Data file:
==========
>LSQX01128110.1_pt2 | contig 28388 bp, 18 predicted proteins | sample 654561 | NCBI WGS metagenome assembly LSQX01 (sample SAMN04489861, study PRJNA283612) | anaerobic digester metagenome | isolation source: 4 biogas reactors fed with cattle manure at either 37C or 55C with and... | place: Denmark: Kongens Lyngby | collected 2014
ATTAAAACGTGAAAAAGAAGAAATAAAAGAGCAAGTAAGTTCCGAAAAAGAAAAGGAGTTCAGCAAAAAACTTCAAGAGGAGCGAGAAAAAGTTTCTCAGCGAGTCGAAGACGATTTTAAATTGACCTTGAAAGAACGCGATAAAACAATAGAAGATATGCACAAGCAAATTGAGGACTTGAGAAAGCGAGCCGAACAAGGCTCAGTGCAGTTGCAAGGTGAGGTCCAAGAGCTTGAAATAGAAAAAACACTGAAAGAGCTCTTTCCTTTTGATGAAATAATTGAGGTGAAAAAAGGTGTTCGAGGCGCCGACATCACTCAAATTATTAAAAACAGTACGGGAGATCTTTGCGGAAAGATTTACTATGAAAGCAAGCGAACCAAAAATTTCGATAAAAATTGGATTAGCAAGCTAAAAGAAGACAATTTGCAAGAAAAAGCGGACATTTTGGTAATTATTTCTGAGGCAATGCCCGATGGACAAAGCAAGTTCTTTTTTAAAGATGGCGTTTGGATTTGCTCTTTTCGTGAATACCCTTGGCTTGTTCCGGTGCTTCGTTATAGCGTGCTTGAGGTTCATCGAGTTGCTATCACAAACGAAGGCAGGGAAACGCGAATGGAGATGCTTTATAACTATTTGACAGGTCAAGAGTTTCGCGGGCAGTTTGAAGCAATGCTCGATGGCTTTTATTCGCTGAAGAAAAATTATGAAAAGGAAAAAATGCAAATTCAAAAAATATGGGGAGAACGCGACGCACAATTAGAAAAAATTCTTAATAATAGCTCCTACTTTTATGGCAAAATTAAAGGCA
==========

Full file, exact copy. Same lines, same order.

>LSQX01128110.1_pt2 | contig 28388 bp, 18 predicted proteins | sample 654561 | NCBI WGS metagenome assembly LSQX01 (sample SAMN04489861, study PRJNA283612) | anaerobic digester metagenome | isolation source: 4 biogas reactors fed with cattle manure at either 37C or 55C with and... | place: Denmark: Kongens Lyngby | collected 2014
ATTAAAACGTGAAAAAGAAGAAATAAAAGAGCAAGTAAGTTCCGAAAAAGAAAAGGAGTTCAGCAAAAAACTTCAAGAGGAGCGAGAAAAAGTTTCTCAGCGAGTCGAAGACGATTTTAAATTGACCTTGAAAGAACGCGATAAAACAATAGAAGATATGCACAAGCAAATTGAGGACTTGAGAAAGCGAGCCGAACAAGGCTCAGTGCAGTTGCAAGGTGAGGTCCAAGAGCTTGAAATAGAAAAAACACTGAAAGAGCTCTTTCCTTTTGATGAAATAATTGAGGTGAAAAAAGGTGTTCGAGGCGCCGACATCACTCAAATTATTAAAAACAGTACGGGAGATCTTTGCGGAAAGATTTACTATGAAAGCAAGCGAACCAAAAATTTCGATAAAAATTGGATTAGCAAGCTAAAAGAAGACAATTTGCAAGAAAAAGCGGACATTTTGGTAATTATTTCTGAGGCAATGCCCGATGGACAAAGCAAGTTCTTTTTTAAAGATGGCGTTTGGATTTGCTCTTTTCGTGAATACCCTTGGCTTGTTCCGGTGCTTCGTTATAGCGTGCTTGAGGTTCATCGAGTTGCTATCACAAACGAAGGCAGGGAAACGCGAATGGAGATGCTTTATAACTATTTGACAGGTCAAGAGTTTCGCGGGCAGTTTGAAGCAATGCTCGATGGCTTTTATTCGCTGAAGAAAAATTATGAAAAGGAAAAAATGCAAATTCAAAAAATATGGGGAGAACGCGACGCACAATTAGAAAAAATTCTTAATAATAGCTCCTACTTTTATGGCAAAATTAAAGGCA